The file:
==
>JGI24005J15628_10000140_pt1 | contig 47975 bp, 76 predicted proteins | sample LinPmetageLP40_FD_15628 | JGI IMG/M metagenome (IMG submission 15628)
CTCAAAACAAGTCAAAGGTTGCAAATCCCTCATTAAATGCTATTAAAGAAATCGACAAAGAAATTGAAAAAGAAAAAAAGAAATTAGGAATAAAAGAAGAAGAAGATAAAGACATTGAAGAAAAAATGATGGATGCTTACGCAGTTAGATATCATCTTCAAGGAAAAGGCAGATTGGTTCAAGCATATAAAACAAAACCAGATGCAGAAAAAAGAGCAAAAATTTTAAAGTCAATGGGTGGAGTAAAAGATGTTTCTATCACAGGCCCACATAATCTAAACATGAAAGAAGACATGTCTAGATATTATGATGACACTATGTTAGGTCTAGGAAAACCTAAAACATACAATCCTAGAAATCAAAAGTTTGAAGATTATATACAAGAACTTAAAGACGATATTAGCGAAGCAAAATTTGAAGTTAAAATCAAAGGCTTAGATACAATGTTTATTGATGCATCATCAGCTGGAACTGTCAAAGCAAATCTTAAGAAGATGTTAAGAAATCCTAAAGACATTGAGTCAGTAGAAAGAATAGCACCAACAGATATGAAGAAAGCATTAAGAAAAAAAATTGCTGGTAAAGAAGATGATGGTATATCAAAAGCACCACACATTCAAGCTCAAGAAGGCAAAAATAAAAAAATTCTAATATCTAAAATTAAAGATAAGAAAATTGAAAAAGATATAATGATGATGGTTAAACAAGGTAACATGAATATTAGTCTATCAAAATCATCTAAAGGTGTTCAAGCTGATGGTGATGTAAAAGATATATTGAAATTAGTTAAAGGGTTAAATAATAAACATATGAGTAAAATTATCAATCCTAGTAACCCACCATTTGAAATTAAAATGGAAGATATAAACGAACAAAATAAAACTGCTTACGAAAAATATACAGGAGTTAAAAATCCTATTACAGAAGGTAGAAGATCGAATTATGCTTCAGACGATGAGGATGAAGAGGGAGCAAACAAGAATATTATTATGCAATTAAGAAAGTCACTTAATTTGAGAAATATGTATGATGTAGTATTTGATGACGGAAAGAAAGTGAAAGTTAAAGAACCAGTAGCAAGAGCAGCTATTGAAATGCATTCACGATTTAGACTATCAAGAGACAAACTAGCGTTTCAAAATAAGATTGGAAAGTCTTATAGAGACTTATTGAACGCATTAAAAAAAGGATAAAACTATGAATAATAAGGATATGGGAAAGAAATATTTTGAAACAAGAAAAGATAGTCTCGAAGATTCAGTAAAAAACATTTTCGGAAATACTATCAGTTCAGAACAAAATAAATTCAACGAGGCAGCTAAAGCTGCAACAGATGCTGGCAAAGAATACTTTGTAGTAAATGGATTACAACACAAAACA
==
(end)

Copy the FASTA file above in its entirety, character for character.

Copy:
>JGI24005J15628_10000140_pt1 | contig 47975 bp, 76 predicted proteins | sample LinPmetageLP40_FD_15628 | JGI IMG/M metagenome (IMG submission 15628)
CTCAAAACAAGTCAAAGGTTGCAAATCCCTCATTAAATGCTATTAAAGAAATCGACAAAGAAATTGAAAAAGAAAAAAAGAAATTAGGAATAAAAGAAGAAGAAGATAAAGACATTGAAGAAAAAATGATGGATGCTTACGCAGTTAGATATCATCTTCAAGGAAAAGGCAGATTGGTTCAAGCATATAAAACAAAACCAGATGCAGAAAAAAGAGCAAAAATTTTAAAGTCAATGGGTGGAGTAAAAGATGTTTCTATCACAGGCCCACATAATCTAAACATGAAAGAAGACATGTCTAGATATTATGATGACACTATGTTAGGTCTAGGAAAACCTAAAACATACAATCCTAGAAATCAAAAGTTTGAAGATTATATACAAGAACTTAAAGACGATATTAGCGAAGCAAAATTTGAAGTTAAAATCAAAGGCTTAGATACAATGTTTATTGATGCATCATCAGCTGGAACTGTCAAAGCAAATCTTAAGAAGATGTTAAGAAATCCTAAAGACATTGAGTCAGTAGAAAGAATAGCACCAACAGATATGAAGAAAGCATTAAGAAAAAAAATTGCTGGTAAAGAAGATGATGGTATATCAAAAGCACCACACATTCAAGCTCAAGAAGGCAAAAATAAAAAAATTCTAATATCTAAAATTAAAGATAAGAAAATTGAAAAAGATATAATGATGATGGTTAAACAAGGTAACATGAATATTAGTCTATCAAAATCATCTAAAGGTGTTCAAGCTGATGGTGATGTAAAAGATATATTGAAATTAGTTAAAGGGTTAAATAATAAACATATGAGTAAAATTATCAATCCTAGTAACCCACCATTTGAAATTAAAATGGAAGATATAAACGAACAAAATAAAACTGCTTACGAAAAATATACAGGAGTTAAAAATCCTATTACAGAAGGTAGAAGATCGAATTATGCTTCAGACGATGAGGATGAAGAGGGAGCAAACAAGAATATTATTATGCAATTAAGAAAGTCACTTAATTTGAGAAATATGTATGATGTAGTATTTGATGACGGAAAGAAAGTGAAAGTTAAAGAACCAGTAGCAAGAGCAGCTATTGAAATGCATTCACGATTTAGACTATCAAGAGACAAACTAGCGTTTCAAAATAAGATTGGAAAGTCTTATAGAGACTTATTGAACGCATTAAAAAAAGGATAAAACTATGAATAATAAGGATATGGGAAAGAAATATTTTGAAACAAGAAAAGATAGTCTCGAAGATTCAGTAAAAAACATTTTCGGAAATACTATCAGTTCAGAACAAAATAAATTCAACGAGGCAGCTAAAGCTGCAACAGATGCTGGCAAAGAATACTTTGTAGTAAATGGATTACAACACAAAACA